The facts are that wait times are not just a little longer but significantly longer in Britain than in the US and survival rates for cancer patients are much lower.  That anyone would deny this at this stage suggests a total immunity to evidence.

If you open a world map of health care, you might find other states than US and UK. Among the other ones, you might find the Scandinavian ones and France. Maybe you should have a look. France uses to consider the UK cover as not being an example at all.

The WHO rates the US quality of care as better than the French or Scandanavian systems, btw.

For those who have access to it, absolutely.

I don't especially know of it, I just know that in France you can be offered for low costs some very good high and last technologies to diagnose and to treat you. But, anyways, yes, if we take in count the number of people who can access to high quality cares here for low costs, if we take both criteria in count, then the classification of health cover won't be the same.

It's a choice, or you just care of the quality, or you care of the quality and of the quantity that you can give. Free to you to chose, but personally I'd rather live in a society which take care of the most important in life >>> health.

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« Reply #20 on: June 17, 2009, 04:13:18 pm »
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For those who have access to it, absolutely.

The real misunderstanding of health care is just how few actually do have access.  Sure, lots of dumb working stiffs think they have access to health care, because they get some crappy insurance through their job.  But as soon as they actually get seriously ill they find out that the insurance company finds some way to deny them, or even if it pays for a while, once they get too ill to work they lose their job and with it their health care (and all income).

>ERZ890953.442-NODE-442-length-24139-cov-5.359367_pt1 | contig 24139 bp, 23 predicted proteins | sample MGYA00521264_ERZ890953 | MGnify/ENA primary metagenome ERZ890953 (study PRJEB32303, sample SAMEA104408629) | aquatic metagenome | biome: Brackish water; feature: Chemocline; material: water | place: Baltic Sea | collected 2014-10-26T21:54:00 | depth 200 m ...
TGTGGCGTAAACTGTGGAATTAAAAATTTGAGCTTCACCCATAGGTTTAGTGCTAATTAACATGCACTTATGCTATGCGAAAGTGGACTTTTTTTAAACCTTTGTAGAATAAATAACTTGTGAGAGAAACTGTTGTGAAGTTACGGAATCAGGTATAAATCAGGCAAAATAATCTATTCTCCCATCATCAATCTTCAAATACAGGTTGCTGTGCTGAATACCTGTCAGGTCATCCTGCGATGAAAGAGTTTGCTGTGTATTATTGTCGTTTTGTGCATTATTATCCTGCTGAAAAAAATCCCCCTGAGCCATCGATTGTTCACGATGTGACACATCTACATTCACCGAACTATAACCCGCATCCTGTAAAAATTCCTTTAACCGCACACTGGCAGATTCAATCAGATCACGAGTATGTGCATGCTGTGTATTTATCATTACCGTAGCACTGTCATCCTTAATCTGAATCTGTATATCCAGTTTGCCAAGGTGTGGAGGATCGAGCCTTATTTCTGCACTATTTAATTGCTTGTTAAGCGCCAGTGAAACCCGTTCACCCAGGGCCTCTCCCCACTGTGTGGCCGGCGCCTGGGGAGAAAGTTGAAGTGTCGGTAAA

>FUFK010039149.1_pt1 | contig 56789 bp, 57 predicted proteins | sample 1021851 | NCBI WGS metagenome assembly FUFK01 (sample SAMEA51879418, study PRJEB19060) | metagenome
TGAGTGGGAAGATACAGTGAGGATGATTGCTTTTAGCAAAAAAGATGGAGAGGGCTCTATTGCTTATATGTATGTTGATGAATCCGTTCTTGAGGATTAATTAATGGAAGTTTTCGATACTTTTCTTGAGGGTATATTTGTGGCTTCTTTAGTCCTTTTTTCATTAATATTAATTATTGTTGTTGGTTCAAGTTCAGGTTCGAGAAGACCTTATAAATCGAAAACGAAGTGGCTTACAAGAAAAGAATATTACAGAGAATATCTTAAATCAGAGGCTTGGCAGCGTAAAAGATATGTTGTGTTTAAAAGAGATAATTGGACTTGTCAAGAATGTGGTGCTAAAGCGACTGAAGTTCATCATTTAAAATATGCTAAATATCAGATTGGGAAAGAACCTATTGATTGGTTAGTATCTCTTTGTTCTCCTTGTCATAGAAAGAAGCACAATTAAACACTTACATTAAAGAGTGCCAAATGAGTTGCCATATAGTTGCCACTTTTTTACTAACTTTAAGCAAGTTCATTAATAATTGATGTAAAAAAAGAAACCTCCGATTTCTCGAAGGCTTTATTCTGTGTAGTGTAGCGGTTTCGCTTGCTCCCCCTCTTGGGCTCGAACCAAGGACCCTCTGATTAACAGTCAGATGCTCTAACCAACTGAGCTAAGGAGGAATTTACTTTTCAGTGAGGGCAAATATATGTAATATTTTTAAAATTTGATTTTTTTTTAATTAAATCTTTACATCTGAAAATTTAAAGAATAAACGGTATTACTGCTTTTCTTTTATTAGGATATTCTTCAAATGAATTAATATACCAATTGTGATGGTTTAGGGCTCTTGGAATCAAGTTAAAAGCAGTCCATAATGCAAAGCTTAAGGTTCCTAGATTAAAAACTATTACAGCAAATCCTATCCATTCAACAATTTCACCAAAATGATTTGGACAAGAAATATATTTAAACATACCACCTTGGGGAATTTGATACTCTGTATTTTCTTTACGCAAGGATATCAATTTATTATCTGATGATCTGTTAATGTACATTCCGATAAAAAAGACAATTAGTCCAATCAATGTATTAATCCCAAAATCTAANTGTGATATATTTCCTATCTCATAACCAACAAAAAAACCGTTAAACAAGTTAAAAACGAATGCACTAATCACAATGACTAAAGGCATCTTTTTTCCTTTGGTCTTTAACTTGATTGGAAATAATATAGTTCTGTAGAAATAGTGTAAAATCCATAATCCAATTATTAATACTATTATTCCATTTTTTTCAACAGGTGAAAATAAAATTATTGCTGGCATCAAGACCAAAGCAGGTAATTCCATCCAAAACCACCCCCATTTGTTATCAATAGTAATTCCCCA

So in practice only very wealthy people have secure access to health care in the US.
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« Reply #21 on: June 17, 2009, 06:44:01 pm »
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Where does this canard come from that those who have no nsurance have no access to care?

I understand Europeans not understanding that even the uninsured get health care in the US because they don't live here and experience the American system every day, but I don't understand how American posters can know so little about their own health care system.
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« Reply #22 on: June 17, 2009, 08:05:15 pm »
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you will still die from it and then your family gets to pay the tens of thousands of dollars in medical debt.  Hope they have a house or something to sell to pay that off!

Nonsense of course. I have a LOT of experience with that situation and I call BS.

The leading cause of bankruptcy in America is due to health costs. And most of those people had insurance coverage.